World-Wide-Web: Rise of technology needs to be balanced with vigilance


By Gaurav Sharma

The world-wide-web (www), a revolutionary technology that defines our present-day-life, celebrates its silver jubilee today.

Whether we are at home or on the move, at work or on vacation, the Internet has become our new family friend. From easing communication, providing interactive education, speedy and efficient public administration, to increasing our visibility in social circles, the wings of Internet’s penetrating power span across every sphere of life.


Tim Berners Lee, an English computer scientist, invented the Internet as World Wide Web on 6th August 1991 while working at the European Organization for Nuclear Research (CERN) as an independent contractor.

Berners-Lee devised a project based on a hypertext wherein physicists could share information across the globe without using hardware or software. The first proposal having failed, Lee’s proposal for a Hypertext Project succeeded in grabbing the assent of the researchers.

After battling titles such ‘The Information mesh’ and the ‘Mine of Information’, the proposal was christened World Wide Web. In 1990, while working for NeXT Computers (the company where Steve Jobs worked after being thrown out of Apple), Berners-Lee developed the web browser software whose prototype would be run on the CERN server a year later.

Since the users were largely unaware and therefore inept at using the new technology, a user manual was issued to educate them on its proper use.

Tim-Berners Lee, the father of the Internet


The novel technology soon started taking giant strides towards growth. In 1992, Berners-Lee uploaded the first picture on the World Wide Web, an image of Les Horribles Cernettes (a French parodic rock group).

A year later, an epic announcement — that of making the Internet free for everyone to use and develop — was made. This emancipating feature has led to a sea change in the way we look at the world today.

In line with the free availability and accessibility of the World Wide Web, a number of free commercial browsers were also developed, the first one being Netscape Navigator. However, it was Mosaic which brought the non-scientist population on to the web through the launch of Internet Explorer (Compuserve also performed a similar job).

While the web initially consisted of a network of static HTML pages, it has now evolved into a dynamic system wherein media and pages can be streamed real-time.

Internet Explorer, previously one of the most popular web-browsers


The internet is a constantly evolving organism which is exceeding its expectations (if it had one) every day. IT technology is undergoing a sea change with information rapidly moving onto the cloud. The transforming digital environment implies that companies have to be abreast with newer technologies such as the cloud, mobile automation, and the Internet of Things.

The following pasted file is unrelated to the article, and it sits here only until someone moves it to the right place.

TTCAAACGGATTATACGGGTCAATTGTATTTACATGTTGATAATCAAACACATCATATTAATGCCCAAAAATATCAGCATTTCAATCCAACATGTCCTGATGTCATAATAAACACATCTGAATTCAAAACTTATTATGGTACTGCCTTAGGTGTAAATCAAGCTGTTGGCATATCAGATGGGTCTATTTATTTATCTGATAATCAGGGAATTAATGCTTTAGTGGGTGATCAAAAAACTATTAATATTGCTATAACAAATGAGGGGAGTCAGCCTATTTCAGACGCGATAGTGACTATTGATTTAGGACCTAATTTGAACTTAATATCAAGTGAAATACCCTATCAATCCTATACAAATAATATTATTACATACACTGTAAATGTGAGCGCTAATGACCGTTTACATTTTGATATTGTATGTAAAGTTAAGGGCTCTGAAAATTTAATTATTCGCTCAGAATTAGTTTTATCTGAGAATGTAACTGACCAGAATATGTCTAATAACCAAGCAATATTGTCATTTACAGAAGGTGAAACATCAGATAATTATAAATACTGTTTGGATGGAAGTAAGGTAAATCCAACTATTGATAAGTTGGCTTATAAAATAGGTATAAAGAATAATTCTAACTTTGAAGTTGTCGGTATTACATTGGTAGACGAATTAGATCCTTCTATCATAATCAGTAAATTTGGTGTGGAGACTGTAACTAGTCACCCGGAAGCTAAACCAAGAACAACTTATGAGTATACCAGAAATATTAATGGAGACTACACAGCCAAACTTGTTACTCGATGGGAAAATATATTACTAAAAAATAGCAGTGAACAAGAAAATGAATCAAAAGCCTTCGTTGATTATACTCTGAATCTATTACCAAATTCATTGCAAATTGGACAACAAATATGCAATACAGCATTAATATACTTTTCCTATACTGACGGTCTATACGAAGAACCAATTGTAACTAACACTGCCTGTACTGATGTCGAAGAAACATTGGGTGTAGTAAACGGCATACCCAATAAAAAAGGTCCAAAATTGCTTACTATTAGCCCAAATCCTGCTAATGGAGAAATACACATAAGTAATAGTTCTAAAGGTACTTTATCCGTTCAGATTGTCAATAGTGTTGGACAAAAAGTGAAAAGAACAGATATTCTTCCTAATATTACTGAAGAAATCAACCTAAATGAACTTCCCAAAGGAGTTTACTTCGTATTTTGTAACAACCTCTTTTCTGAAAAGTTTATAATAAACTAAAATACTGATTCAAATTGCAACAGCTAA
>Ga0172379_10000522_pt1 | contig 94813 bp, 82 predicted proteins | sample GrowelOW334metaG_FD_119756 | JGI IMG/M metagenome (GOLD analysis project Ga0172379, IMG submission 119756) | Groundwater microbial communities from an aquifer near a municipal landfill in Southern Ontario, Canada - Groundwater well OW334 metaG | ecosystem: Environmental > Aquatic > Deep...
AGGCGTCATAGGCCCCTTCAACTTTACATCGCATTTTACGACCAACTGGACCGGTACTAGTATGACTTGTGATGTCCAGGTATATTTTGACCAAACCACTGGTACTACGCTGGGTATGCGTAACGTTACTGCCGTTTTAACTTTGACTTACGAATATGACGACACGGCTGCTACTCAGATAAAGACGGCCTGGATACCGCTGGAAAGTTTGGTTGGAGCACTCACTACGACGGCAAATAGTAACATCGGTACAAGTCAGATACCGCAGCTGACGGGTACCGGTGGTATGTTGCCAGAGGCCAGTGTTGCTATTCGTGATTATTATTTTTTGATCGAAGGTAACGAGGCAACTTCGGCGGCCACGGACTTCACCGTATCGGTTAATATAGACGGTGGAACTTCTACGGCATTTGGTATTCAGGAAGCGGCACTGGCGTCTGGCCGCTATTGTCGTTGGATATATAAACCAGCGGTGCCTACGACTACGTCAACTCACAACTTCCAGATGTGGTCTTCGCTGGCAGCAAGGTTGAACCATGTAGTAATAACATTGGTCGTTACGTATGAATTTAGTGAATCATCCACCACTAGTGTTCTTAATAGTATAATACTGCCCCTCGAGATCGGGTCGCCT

Internet of things basically means connecting daily-use appliances and systems digitally. By enabling physical objects to transfer information from the real world to the digital plane, the Internet of things has brought Artificial Intelligence a step closer to reality.

Trains are able to tell their arrival and departure time to our smartphone, imaging has become more precise, and traffic data can be accessed by our smartphones at the click of a button or through vocal instructions. Semantic Web wherein metadata is read by machines rather than by humans will also become a reality.

Indeed, life has become comfortable and convenient because of the internet. Still, the developments do not give a complete picture of the stupendous power the Internet exercises over our lives.

Like a shadow of the bright side, we are becoming precariously dependent on the internet for simple activities. Music, movies, adventure, and travel, among a host of other outdoor activities have become an online entertaining online experience. People read on Kindle, date on Tinder, and marry on One’s rise to the corporate ladder is determined by how glossy his profile is on Linkedin.

Networking no longer involves personal physical contact but an exchange of photo-shopped copies of one’s scarred existence. Language itself has become an abbreviated caricature of slangs and acronyms. Interpersonal aesthetics have radically altered.

One wonders if human relationships will now become an online rendezvous whereby gentle gestures such as shaking hands and a warm hug will now take a back-seat to exchange of mechanical whatsup’s. And then there is the ‘extraordinary’ chance of a young child experiencing the entire cosmos in his iPad. By the time he turns 20, there is hardly anything exciting to look forward to. Boredom becomes his companion. Psychological problems are also bound to spiral-up when the number of likes on Facebook start determining our self-esteem.

Not ones to leave behind the dark-side of internet, criminals have also begun working in novel fashions. Social media scams are increasingly being utilized maliciously by cyber-criminals to use people’s inherent trust in the content that friends share on Facebook and other social networking sites.

According to the Symantec Intelligence Report, India is the second most targeted country in the world for social media scams and the highest in Asia-Pacific region. In ransomware, a criminal act wherein a victim’s photos, files, and digital content is hijacked without revealing the attacker’s intention, India records an overwhelming 7 attacks per hour.

Attackers have surely changed the stealthy way of deceiving and duping netizens. As the Internet gets more sophisticated, newer possibilities will open-up, bringing forth both positive and negative consequences. Vigilance is the price we will have to pay for becoming more tech-savvy.


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